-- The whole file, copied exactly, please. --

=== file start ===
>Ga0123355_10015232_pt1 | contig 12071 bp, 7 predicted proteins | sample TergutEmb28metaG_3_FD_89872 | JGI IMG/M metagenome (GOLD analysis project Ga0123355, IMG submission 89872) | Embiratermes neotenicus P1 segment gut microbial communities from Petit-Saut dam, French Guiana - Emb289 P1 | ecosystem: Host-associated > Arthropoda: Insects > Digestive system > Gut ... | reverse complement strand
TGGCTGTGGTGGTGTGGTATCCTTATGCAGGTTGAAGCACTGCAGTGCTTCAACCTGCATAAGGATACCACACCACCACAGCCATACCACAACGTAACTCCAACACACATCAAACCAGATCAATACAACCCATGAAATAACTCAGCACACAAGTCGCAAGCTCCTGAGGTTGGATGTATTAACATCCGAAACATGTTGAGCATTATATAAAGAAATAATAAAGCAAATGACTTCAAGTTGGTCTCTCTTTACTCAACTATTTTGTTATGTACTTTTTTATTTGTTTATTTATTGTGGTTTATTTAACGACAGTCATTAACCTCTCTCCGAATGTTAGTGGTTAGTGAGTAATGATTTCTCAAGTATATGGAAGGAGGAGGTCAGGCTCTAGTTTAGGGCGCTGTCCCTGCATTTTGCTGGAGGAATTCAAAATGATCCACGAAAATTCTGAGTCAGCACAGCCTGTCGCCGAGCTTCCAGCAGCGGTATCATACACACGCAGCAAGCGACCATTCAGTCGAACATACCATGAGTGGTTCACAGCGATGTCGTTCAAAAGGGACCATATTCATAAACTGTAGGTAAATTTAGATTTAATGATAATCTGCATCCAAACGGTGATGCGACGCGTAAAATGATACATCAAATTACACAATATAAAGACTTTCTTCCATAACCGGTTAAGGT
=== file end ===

>Ga0123355_10015232_pt1 | contig 12071 bp, 7 predicted proteins | sample TergutEmb28metaG_3_FD_89872 | JGI IMG/M metagenome (GOLD analysis project Ga0123355, IMG submission 89872) | Embiratermes neotenicus P1 segment gut microbial communities from Petit-Saut dam, French Guiana - Emb289 P1 | ecosystem: Host-associated > Arthropoda: Insects > Digestive system > Gut ... | reverse complement strand
TGGCTGTGGTGGTGTGGTATCCTTATGCAGGTTGAAGCACTGCAGTGCTTCAACCTGCATAAGGATACCACACCACCACAGCCATACCACAACGTAACTCCAACACACATCAAACCAGATCAATACAACCCATGAAATAACTCAGCACACAAGTCGCAAGCTCCTGAGGTTGGATGTATTAACATCCGAAACATGTTGAGCATTATATAAAGAAATAATAAAGCAAATGACTTCAAGTTGGTCTCTCTTTACTCAACTATTTTGTTATGTACTTTTTTATTTGTTTATTTATTGTGGTTTATTTAACGACAGTCATTAACCTCTCTCCGAATGTTAGTGGTTAGTGAGTAATGATTTCTCAAGTATATGGAAGGAGGAGGTCAGGCTCTAGTTTAGGGCGCTGTCCCTGCATTTTGCTGGAGGAATTCAAAATGATCCACGAAAATTCTGAGTCAGCACAGCCTGTCGCCGAGCTTCCAGCAGCGGTATCATACACACGCAGCAAGCGACCATTCAGTCGAACATACCATGAGTGGTTCACAGCGATGTCGTTCAAAAGGGACCATATTCATAAACTGTAGGTAAATTTAGATTTAATGATAATCTGCATCCAAACGGTGATGCGACGCGTAAAATGATACATCAAATTACACAATATAAAGACTTTCTTCCATAACCGGTTAAGGT